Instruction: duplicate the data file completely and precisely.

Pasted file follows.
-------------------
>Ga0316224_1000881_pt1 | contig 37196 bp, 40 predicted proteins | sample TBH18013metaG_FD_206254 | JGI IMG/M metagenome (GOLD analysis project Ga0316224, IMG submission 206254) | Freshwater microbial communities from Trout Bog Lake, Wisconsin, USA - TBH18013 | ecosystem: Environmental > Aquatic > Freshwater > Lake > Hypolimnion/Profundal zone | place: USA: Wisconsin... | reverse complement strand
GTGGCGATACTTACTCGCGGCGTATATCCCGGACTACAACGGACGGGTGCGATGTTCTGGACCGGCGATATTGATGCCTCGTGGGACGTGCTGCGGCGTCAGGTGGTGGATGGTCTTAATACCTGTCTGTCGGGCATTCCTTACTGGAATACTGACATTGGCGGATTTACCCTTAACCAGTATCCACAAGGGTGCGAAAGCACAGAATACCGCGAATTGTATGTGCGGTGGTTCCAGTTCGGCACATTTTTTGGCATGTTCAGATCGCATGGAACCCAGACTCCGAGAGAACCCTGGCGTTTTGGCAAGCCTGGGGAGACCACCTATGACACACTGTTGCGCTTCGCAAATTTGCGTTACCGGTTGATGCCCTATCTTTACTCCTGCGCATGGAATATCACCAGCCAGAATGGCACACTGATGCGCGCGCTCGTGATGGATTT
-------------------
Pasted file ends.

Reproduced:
>Ga0316224_1000881_pt1 | contig 37196 bp, 40 predicted proteins | sample TBH18013metaG_FD_206254 | JGI IMG/M metagenome (GOLD analysis project Ga0316224, IMG submission 206254) | Freshwater microbial communities from Trout Bog Lake, Wisconsin, USA - TBH18013 | ecosystem: Environmental > Aquatic > Freshwater > Lake > Hypolimnion/Profundal zone | place: USA: Wisconsin... | reverse complement strand
GTGGCGATACTTACTCGCGGCGTATATCCCGGACTACAACGGACGGGTGCGATGTTCTGGACCGGCGATATTGATGCCTCGTGGGACGTGCTGCGGCGTCAGGTGGTGGATGGTCTTAATACCTGTCTGTCGGGCATTCCTTACTGGAATACTGACATTGGCGGATTTACCCTTAACCAGTATCCACAAGGGTGCGAAAGCACAGAATACCGCGAATTGTATGTGCGGTGGTTCCAGTTCGGCACATTTTTTGGCATGTTCAGATCGCATGGAACCCAGACTCCGAGAGAACCCTGGCGTTTTGGCAAGCCTGGGGAGACCACCTATGACACACTGTTGCGCTTCGCAAATTTGCGTTACCGGTTGATGCCCTATCTTTACTCCTGCGCATGGAATATCACCAGCCAGAATGGCACACTGATGCGCGCGCTCGTGATGGATTT